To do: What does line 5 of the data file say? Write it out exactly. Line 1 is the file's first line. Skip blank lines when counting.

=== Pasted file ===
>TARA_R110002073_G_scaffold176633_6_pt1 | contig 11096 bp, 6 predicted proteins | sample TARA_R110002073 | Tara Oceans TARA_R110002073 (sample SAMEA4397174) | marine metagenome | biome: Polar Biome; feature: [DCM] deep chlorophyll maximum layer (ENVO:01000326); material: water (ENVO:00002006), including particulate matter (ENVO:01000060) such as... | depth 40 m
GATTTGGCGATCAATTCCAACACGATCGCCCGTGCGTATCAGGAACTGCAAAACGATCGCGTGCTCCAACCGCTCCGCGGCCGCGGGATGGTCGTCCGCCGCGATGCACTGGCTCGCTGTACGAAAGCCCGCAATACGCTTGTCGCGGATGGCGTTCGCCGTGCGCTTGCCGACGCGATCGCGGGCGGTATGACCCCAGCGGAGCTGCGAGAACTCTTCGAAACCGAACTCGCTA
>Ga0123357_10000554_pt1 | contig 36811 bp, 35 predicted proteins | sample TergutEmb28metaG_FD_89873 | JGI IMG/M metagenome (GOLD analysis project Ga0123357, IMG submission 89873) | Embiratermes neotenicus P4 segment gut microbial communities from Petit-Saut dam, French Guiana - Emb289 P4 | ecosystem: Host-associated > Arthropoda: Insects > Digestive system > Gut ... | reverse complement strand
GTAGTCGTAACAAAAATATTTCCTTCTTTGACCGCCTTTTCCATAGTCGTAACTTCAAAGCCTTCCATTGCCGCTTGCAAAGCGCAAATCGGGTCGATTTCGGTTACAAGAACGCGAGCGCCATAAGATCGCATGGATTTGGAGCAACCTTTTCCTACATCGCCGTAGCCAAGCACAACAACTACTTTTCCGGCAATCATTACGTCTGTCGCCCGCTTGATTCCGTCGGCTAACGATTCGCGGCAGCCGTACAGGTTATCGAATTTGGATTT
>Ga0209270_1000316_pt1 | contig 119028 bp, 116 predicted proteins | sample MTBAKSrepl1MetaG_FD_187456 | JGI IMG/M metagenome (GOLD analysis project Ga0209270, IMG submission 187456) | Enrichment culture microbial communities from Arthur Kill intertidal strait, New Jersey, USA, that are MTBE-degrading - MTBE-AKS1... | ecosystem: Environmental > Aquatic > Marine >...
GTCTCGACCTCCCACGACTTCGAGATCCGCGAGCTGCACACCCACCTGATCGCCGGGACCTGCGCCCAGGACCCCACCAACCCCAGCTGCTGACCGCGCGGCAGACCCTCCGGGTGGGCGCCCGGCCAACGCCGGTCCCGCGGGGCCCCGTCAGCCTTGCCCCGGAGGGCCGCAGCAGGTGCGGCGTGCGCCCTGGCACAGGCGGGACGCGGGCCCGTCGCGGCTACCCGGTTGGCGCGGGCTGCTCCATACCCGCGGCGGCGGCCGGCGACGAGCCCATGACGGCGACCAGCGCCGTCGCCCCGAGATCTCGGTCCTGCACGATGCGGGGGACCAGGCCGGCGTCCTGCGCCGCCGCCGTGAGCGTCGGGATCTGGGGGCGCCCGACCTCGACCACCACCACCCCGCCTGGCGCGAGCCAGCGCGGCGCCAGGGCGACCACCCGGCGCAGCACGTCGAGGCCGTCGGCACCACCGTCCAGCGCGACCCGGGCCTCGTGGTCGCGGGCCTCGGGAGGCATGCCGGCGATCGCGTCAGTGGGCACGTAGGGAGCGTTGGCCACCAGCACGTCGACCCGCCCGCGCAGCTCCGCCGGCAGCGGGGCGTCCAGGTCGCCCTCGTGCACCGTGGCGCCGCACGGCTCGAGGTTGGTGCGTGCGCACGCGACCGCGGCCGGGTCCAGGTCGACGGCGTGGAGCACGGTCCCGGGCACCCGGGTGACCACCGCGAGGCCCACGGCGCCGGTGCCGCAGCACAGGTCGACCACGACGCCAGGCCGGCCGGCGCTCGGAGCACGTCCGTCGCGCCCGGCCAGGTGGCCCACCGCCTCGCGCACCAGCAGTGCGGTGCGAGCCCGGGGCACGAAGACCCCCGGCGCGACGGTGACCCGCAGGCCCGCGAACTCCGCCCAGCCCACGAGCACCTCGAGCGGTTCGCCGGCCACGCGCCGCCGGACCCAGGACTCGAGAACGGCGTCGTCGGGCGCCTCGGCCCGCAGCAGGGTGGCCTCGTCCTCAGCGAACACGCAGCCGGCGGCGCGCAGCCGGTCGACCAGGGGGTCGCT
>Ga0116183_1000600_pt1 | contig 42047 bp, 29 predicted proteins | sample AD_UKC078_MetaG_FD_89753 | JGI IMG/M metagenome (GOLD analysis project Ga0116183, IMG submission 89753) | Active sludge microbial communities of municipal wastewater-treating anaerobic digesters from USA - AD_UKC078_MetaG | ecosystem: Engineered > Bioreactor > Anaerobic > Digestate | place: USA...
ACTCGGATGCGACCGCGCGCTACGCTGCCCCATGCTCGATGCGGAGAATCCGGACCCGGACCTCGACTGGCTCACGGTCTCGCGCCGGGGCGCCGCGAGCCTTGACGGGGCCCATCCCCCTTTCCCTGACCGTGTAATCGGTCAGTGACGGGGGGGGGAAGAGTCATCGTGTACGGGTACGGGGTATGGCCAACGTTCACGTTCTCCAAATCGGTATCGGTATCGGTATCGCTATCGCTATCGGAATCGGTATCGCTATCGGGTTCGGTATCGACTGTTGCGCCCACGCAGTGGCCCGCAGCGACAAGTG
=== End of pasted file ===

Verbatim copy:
>Ga0209270_1000316_pt1 | contig 119028 bp, 116 predicted proteins | sample MTBAKSrepl1MetaG_FD_187456 | JGI IMG/M metagenome (GOLD analysis project Ga0209270, IMG submission 187456) | Enrichment culture microbial communities from Arthur Kill intertidal strait, New Jersey, USA, that are MTBE-degrading - MTBE-AKS1... | ecosystem: Environmental > Aquatic > Marine >...